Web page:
Some of Freddie Mac have a variable rate, that is, they "float" based on some index, say Libor or two-year Treasury bonds. Not saying you should avoid them, but if the dividends were ever restored, these preferreds would play a low dividend based on current market conditions.
The prospectuses for the preferreds are available here, just hit the link for the one you want to look at.
The preferreds have a redemption value of either $25 or $50. I believe they are all non-cumulative, meaning that the dividends that would have been paid during the September 2008 to present period are gone forever. Our preferreds are non-cumulative, which makes them quasi-equity, while cumulative preferreds are more like quasi-debt. By being non-cumulative, quasi-equity, they could be considered "core capital." The preferreds were "Tier 1" capital, which made them a favorable investment for commercial banks and similar investors, prior to the events in Sept 2008.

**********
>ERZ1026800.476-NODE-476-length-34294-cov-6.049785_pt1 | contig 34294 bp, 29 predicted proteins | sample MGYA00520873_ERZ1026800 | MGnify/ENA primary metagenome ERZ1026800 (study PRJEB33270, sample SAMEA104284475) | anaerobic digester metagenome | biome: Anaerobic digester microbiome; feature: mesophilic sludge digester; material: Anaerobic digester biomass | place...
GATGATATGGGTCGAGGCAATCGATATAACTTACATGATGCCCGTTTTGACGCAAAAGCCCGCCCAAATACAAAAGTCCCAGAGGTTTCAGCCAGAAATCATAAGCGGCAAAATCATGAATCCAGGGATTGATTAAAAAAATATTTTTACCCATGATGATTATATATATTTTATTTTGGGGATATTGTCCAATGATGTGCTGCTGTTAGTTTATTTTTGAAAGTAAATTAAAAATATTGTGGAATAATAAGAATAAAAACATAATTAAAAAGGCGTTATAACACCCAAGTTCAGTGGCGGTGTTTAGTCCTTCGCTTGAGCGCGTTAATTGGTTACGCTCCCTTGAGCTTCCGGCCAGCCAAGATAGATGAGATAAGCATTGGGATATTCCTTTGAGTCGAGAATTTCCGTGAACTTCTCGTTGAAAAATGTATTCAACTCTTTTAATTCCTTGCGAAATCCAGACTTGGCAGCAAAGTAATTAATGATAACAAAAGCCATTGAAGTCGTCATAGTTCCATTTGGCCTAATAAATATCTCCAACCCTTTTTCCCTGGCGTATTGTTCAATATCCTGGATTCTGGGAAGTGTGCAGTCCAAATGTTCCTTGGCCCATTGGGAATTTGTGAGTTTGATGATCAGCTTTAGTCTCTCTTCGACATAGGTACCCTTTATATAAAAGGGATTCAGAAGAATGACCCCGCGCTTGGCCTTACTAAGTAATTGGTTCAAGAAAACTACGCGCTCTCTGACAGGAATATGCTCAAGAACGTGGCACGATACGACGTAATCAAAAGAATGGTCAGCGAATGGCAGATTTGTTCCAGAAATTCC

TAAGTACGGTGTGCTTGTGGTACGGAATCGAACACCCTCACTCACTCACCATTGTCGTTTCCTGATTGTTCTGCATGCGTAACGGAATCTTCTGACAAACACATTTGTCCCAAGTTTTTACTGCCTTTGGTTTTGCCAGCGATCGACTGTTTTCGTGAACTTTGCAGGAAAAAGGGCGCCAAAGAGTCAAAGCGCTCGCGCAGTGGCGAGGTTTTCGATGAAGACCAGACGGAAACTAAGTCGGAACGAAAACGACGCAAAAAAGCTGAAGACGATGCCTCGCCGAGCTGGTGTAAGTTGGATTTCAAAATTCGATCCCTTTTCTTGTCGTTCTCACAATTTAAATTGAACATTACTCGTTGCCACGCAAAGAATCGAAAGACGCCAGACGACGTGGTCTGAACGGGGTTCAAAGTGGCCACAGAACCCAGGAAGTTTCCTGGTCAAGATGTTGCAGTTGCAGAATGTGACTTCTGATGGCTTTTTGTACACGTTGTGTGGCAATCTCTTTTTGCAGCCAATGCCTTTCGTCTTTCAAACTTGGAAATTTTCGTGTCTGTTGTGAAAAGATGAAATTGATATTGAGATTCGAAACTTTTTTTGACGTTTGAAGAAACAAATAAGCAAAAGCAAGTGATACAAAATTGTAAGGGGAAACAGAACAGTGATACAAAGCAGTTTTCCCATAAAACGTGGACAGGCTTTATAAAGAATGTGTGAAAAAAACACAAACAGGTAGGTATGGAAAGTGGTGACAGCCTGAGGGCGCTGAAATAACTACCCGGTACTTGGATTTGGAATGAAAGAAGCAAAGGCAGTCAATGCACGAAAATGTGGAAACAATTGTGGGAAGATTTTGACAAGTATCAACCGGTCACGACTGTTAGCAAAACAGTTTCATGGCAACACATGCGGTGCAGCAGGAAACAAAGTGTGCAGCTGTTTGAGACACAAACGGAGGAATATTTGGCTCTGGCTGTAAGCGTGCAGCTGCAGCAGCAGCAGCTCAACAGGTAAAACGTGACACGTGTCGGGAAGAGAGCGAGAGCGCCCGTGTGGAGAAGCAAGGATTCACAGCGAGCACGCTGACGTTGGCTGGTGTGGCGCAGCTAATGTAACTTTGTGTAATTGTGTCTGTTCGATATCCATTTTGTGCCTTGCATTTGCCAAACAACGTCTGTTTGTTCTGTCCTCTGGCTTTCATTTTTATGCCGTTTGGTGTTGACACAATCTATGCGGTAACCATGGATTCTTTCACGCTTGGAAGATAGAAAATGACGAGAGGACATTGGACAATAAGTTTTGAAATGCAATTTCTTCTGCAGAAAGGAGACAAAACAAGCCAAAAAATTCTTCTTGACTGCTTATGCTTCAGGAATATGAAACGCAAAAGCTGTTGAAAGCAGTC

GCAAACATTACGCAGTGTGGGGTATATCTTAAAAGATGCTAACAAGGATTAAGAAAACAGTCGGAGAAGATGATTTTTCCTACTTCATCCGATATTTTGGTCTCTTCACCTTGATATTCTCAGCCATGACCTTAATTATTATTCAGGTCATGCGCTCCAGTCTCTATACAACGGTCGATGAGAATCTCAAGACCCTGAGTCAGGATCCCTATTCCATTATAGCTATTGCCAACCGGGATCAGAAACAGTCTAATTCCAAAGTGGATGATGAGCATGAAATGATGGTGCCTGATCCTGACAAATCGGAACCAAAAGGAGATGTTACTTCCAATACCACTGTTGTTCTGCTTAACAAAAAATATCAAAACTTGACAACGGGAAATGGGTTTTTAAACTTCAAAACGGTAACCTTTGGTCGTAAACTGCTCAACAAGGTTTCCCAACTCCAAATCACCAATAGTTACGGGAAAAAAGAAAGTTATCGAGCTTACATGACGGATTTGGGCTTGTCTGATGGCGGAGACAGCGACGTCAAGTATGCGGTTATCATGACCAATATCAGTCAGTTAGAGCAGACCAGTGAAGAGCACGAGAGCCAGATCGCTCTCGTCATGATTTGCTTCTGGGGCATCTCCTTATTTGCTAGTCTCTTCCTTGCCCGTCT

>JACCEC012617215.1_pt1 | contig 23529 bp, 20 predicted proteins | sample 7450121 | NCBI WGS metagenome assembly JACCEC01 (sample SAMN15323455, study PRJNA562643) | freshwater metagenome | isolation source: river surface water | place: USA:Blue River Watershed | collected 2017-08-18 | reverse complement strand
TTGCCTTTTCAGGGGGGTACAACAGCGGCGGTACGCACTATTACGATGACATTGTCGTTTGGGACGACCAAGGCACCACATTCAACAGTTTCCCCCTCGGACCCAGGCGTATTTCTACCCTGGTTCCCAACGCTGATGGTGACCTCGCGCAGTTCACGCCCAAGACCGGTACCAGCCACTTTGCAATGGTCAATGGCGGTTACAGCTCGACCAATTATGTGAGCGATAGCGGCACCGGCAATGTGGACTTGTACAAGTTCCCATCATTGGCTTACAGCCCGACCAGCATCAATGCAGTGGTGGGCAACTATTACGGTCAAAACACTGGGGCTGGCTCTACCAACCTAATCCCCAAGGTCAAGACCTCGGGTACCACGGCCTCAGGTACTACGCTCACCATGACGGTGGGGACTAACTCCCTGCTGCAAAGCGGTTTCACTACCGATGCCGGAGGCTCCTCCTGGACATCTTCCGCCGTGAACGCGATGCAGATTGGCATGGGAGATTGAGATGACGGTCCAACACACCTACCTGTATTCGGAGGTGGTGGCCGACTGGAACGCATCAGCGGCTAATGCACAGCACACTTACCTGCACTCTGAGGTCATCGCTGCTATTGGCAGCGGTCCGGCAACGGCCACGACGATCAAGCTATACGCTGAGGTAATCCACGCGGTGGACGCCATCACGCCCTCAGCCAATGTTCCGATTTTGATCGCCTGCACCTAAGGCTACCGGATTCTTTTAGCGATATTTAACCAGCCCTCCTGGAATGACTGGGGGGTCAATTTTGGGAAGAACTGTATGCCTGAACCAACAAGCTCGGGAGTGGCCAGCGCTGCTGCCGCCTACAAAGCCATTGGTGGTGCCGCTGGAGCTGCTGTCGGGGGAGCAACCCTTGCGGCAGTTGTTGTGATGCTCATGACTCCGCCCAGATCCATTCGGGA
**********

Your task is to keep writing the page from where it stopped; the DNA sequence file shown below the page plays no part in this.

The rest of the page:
This is a good summary of the "macro" situation facing Freddie Mac. Figure 3 shows the projected combined cumulative Treasury draws for both enterprises.
One interesting thing is that Freddie Mac has done better than Scenario 1, which was the "best case" scenario. Also, note that Freddie Mac seemed to be in a better situation than Fannie. The impression this gives is that Freddie is essentially a year or two ahead of Fannie Mae, in terms of recovery.